Can I sue a fast food chain that is located next to my property for excessive noise?

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Can I sue a fast food chain that is located next to my property for excessive noise?

I live with my wife and a toddler in a townhouse. It is 10 feet away from the parking lot of a fast food chain. A few neighbors and I have been complaining about the noise. People at 12 am, 3 am and 5 am will park and blast music or talk loudly in the parking lot. My family and I, including with a few

neighbors, have lost sleep because of this. We spoke to the manager of the store but all they say is they can’t do anything about it. This store was built 2 years ago. We asked them to at least put up a

Asked on May 3, 2017 under Real Estate Law, California

Answers:

SJZ, Member, New York Bar / FreeAdvice Contributing Attorney

Answered 4 years ago | Contributor

First, if they are making noise late at night, they may be violating municipal noise ordinances; try reporting them to the authorities for that. (Contact the police; they are often involved in enforcing these ordinances and even if they don't in your municipality, they can direct you to the correct department.) If they or their patrons are in violation, they can be ticketed, and ticketed repeatedly (i.e. forced to pay fines), until they stop. Similarly, if they are violating littering or health ordinances (e.g. by the garbage), they can be ticketed for those things, too. So looking into the rules/ordinances for these things (the municipal clerk's office can help you find those ordinances) is a very good way to start,  since if they are in violation, the city can enforce the rules against them without you having to pay for your own attorney or lawsuit.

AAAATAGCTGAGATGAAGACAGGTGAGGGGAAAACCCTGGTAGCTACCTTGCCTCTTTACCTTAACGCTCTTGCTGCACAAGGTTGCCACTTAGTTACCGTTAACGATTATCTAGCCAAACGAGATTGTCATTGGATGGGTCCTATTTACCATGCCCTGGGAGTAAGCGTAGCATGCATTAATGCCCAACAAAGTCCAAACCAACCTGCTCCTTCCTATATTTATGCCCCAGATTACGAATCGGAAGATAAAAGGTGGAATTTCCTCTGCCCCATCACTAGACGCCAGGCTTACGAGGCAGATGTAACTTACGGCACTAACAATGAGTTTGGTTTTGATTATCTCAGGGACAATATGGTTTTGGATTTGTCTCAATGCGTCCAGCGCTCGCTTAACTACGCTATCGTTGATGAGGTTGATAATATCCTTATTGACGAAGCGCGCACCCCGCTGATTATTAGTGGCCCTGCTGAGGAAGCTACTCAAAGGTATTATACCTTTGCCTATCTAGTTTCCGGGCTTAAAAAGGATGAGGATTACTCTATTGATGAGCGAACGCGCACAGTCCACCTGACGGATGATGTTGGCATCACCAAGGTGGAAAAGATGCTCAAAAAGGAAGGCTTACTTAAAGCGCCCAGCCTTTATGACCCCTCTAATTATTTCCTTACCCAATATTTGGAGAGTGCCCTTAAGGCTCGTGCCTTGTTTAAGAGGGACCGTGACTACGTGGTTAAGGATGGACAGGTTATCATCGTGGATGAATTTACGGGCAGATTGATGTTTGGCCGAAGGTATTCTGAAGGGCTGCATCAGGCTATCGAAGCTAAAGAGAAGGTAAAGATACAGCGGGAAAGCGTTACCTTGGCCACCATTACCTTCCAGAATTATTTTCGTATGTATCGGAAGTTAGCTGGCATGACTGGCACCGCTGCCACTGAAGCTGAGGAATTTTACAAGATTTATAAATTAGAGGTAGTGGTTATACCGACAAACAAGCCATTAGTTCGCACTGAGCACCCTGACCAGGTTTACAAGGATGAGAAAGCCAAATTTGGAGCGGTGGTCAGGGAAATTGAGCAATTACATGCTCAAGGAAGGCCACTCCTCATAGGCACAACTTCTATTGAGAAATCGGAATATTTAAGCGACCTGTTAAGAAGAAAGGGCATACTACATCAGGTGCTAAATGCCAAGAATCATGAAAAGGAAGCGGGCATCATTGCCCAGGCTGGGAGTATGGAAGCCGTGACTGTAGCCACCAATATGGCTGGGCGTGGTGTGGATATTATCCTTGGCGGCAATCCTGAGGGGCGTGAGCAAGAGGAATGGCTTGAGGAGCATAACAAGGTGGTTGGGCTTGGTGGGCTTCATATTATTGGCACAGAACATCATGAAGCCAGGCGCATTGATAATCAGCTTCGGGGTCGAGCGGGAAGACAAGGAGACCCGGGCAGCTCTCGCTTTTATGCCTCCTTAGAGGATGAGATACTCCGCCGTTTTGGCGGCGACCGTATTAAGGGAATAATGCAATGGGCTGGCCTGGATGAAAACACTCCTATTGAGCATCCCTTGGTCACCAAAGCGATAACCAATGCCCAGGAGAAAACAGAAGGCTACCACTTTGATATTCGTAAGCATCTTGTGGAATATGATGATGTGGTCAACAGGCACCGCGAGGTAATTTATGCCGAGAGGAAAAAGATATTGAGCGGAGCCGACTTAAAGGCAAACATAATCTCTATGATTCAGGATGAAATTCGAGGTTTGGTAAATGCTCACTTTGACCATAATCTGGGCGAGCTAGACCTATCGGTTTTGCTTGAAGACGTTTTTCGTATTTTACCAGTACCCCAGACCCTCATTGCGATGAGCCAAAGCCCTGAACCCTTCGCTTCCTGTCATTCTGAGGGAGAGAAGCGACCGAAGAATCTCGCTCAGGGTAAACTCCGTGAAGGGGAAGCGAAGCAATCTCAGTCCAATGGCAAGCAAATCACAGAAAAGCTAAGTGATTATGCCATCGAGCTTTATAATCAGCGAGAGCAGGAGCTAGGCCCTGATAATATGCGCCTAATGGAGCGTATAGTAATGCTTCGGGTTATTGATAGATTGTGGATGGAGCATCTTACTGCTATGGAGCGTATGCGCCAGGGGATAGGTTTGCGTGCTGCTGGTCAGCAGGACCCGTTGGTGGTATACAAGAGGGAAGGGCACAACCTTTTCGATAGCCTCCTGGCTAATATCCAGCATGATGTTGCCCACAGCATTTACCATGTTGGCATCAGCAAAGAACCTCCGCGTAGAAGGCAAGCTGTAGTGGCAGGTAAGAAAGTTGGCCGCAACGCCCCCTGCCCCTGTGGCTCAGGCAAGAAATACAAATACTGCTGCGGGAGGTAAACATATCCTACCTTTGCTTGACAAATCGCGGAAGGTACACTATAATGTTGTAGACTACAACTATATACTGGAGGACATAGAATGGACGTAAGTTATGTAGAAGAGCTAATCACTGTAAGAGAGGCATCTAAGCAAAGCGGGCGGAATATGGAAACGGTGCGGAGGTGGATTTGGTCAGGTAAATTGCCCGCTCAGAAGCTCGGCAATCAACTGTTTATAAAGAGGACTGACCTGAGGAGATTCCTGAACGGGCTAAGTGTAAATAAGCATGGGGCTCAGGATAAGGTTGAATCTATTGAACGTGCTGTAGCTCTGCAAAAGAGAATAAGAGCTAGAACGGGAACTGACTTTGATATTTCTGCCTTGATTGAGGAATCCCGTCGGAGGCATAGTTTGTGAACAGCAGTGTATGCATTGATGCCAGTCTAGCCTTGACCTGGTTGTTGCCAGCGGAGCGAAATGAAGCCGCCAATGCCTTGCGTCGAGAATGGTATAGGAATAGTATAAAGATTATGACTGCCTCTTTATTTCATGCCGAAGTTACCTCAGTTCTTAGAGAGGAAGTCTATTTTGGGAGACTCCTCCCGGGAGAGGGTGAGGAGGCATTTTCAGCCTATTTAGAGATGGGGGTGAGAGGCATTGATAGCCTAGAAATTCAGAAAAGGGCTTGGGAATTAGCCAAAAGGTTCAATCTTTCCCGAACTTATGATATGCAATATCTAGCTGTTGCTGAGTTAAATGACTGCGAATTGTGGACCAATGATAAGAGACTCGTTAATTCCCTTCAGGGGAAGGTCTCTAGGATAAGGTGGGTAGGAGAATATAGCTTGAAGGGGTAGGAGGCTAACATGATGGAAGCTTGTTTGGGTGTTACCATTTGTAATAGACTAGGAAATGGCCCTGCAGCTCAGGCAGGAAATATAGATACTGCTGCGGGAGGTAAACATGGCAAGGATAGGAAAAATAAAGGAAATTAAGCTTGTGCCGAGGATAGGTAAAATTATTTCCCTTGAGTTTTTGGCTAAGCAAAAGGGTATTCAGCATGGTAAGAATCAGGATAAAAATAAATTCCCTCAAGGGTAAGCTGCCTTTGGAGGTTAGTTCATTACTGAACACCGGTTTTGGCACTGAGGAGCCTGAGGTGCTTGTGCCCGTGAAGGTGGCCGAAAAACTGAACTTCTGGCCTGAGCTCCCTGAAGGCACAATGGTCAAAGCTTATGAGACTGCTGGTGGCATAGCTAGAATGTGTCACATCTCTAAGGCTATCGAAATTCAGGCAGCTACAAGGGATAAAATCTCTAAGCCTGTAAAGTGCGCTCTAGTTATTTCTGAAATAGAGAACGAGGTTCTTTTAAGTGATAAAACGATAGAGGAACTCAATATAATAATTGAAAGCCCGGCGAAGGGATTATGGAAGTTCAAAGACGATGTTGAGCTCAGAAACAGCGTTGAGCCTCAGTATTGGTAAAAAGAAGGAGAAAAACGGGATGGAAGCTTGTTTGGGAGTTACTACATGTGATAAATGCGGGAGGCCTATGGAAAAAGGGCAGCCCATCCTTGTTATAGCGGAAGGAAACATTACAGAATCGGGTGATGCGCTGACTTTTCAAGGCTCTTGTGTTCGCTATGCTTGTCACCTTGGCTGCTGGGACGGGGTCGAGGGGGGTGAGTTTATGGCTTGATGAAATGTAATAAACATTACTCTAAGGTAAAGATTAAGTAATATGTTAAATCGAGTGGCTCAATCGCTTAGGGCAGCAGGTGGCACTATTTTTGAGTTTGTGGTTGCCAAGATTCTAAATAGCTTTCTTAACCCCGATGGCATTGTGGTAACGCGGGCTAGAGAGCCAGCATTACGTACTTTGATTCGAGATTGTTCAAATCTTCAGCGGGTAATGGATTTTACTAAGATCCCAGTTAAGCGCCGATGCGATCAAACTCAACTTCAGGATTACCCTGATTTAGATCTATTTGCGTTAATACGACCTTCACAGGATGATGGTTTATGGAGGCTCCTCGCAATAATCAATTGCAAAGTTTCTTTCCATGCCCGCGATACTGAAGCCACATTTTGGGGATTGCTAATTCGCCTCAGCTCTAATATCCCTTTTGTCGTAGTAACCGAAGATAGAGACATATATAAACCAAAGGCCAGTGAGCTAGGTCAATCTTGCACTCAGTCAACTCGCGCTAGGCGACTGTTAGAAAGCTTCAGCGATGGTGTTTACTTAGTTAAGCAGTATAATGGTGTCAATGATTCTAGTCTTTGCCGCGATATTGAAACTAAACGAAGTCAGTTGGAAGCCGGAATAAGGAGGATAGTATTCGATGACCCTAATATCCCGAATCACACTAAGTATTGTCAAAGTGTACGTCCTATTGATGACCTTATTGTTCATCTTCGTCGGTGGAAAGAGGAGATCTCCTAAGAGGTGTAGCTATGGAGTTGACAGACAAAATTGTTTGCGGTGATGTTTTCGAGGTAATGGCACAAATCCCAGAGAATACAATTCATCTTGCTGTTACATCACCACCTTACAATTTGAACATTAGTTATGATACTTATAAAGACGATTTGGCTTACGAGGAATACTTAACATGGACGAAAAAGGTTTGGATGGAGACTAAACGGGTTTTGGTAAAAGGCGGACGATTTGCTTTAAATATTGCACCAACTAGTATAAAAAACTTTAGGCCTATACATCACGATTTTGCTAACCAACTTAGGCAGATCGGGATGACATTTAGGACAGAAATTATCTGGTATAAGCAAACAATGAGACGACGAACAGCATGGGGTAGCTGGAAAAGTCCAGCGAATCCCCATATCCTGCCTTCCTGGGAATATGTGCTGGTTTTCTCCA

If they are not violation and/or being ticketed, etc. does not stop the behavior, you can try suing based on "nuisance"--on this being inappropriate behavior for your neighborhood (e.g. if the neighborhood is partially or mostly residential, having noise later at night than it should be, where children and families sleep). But be warned that nuisance suits are very difficult if the conduct/use (e.g. having a fast food restaurant) is permitted--e.g. it properly zoned and permitted. The presumption is that otherwise legal activities may be conducted; overcoming that presumption and showing that the use is a "nuisance" despite being permitted is not easy. If you do win, you can get monetary compensation and/or a court order that they change what they are doing, but you could spend a lot on the lawsuit with no guaranty of winning: that's why trying to get them cited for ordinance violations is the better thing to start with.


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